EAST PENN SCHOOL DISTRICT Superintendent discusses first day of school bussing
On the first day of the school year, East Penn Board of Directors held a brief meeting to discuss student bussing, refinancing of bonds, the approval of a new graduation policy and other business.
The district's new transportation company, Student Transportation of America, Inc., created new routes from scratch this year; on Aug. 25 alone 9,077 students were bussed. For the most part all students were picked up and transported as planned but there were a few situations caused by errors in planning.
Superintendent Dr. Michael Schilder reported his primary concern is increasing the number of staff at STA focused on fielding phone calls.
In the space of a few days, staff answered hundreds of calls, including requests to change routes and bus stops. Schilder says they underestimated the number of calls to be expected and the office was undermanned.
The superintendent has requested additional phone lines as well as an increase in personnel beginning Aug. 26.
"What's very important to me right now is that we're able to get back in touch with parents right away," Schilder said, "[give] that personal contact, to try to address their questions or concerns."
Issues included delays in the morning and afternoon, which Schilder attributed to routes being new, as well as last minute route changes as a result of requests. But none of these errors caused significant repercussions.
One student was believed to be missing through a miscommunication between the parent and the central office, Schilder reported. But the child had been safely accompanied by his parent the whole time.
One third-grader arrived at a stop early and boarded a middle school bus, only to be safely intercepted by waiting faculty at Lower Macungie Middle School and within 10 minutes transported to the correct building.
It is estimated about 20 students were not picked up due to mistakes in address listings and late registrations.
Schilder believes many of the problems on the first day have been remedied and the remainder of the week would see further improvements; he also expressed his confidence in STA's abilities and performance on the job.
Current enrollment in the district is reported at 8,079, about 100 higher than at the end of June.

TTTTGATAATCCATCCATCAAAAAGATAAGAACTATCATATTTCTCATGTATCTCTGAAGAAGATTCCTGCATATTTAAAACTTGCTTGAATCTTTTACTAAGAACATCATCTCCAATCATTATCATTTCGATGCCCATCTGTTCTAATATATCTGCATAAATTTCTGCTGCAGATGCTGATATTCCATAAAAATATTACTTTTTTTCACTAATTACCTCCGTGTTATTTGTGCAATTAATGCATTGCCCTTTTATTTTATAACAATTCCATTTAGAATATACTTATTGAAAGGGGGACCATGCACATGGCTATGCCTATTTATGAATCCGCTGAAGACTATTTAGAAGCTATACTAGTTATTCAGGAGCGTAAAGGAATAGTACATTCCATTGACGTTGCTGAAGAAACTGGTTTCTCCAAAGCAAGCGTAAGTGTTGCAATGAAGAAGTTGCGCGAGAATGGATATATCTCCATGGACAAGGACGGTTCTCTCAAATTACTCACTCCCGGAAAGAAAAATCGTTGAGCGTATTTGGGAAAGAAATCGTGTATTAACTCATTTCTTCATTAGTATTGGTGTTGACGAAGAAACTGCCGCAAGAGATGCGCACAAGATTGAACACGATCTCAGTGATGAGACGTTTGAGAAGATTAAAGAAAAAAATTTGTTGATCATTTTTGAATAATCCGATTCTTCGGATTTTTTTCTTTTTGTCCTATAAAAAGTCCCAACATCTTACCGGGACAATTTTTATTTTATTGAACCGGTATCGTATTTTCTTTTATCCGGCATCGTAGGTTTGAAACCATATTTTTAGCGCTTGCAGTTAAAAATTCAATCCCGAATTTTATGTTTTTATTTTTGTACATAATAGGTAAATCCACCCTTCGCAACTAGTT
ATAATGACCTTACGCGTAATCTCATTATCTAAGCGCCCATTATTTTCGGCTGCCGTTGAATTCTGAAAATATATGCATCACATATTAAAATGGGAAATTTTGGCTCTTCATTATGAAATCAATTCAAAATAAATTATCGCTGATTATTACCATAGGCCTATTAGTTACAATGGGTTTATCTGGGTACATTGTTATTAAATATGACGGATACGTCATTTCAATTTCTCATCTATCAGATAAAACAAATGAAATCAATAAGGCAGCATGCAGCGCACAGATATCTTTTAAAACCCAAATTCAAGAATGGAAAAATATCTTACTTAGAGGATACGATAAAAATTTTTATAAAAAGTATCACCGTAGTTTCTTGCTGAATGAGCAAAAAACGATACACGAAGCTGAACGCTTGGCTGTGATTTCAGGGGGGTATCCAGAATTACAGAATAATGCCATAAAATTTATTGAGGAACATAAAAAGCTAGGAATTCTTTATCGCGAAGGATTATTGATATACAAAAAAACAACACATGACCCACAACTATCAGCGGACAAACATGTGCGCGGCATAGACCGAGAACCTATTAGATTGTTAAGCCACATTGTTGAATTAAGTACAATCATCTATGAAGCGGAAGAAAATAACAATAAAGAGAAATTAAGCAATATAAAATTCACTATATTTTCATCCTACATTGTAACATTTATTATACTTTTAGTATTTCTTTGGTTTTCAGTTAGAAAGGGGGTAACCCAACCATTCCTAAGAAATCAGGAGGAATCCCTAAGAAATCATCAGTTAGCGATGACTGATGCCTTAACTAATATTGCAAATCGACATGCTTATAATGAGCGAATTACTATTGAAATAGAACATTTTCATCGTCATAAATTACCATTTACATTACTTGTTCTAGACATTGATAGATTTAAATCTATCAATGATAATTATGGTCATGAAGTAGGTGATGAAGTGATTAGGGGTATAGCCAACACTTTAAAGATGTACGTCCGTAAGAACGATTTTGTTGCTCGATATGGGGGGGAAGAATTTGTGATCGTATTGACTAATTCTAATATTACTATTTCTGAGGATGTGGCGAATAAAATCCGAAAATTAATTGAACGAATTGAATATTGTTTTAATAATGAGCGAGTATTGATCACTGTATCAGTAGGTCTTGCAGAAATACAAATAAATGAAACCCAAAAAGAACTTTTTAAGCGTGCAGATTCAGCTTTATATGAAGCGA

Schilder also reported an expected demographic report from the Pennsylvania Economy League would not be forthcoming until the board's meeting in October. Due to some discrepancies in figures, PEL recommended waiting until Oct. 1 when all districts will file with the Pennsylvania Department of Education. This means the numbers will be all the more accurate and an improved report ready for board review at the end of the month.
The board unanimously passed a resolution discussed at the last meeting to approve bond refinancing through Public Financial Management. The district's Series A bonds of 2005 were retired and refunded by the bid auction process, with the lowest bidder out of 48 bids being Janney Montgomery Scott, according to Scott Shearer of PFM.
This transaction saved the district $474,000. Shearer reported PFM has saved the district $12.66 million in debt service over the last 12 years.
In addition, the board approved a new policy on graduation requirements after the requisite three readings and public notice. The policy brings the district current with state regulations. Changes to the policy will be distributed to students and parents or guardians.
Resident Chris Donatelli took issue with the board's recent vote to approve the teachers' contract a move Donatelli described as a failure to provide transparency to the public. Donatelli suggested in his public statement the board rescind the motion and a new vote take place, with certain board members abstaining based on alleged conflicts of interest. There was no further action taken on his comment.
Board member Lynn Donches attempted to raise a motion but was told it would have to be submitted for inclusion on the next agenda per district practice. Donches said she wished to make a point by presenting her motion as an addendum because the contract negotiations had been presented in a similar manner at the last board meeting.
Board President Alan Earnshaw would not permit Donches to speak her motion, insisting it be presented to the board for prior consideration on the next agenda.
Though Donches's motion has not been reviewed by the solicitor, she informed The Press it involves the creation of a committed fund balance line item for early debt retirement, allowing for proceeds of refinancing bonds to be deposited there and accumulated with the intention of being used to pay down other debt.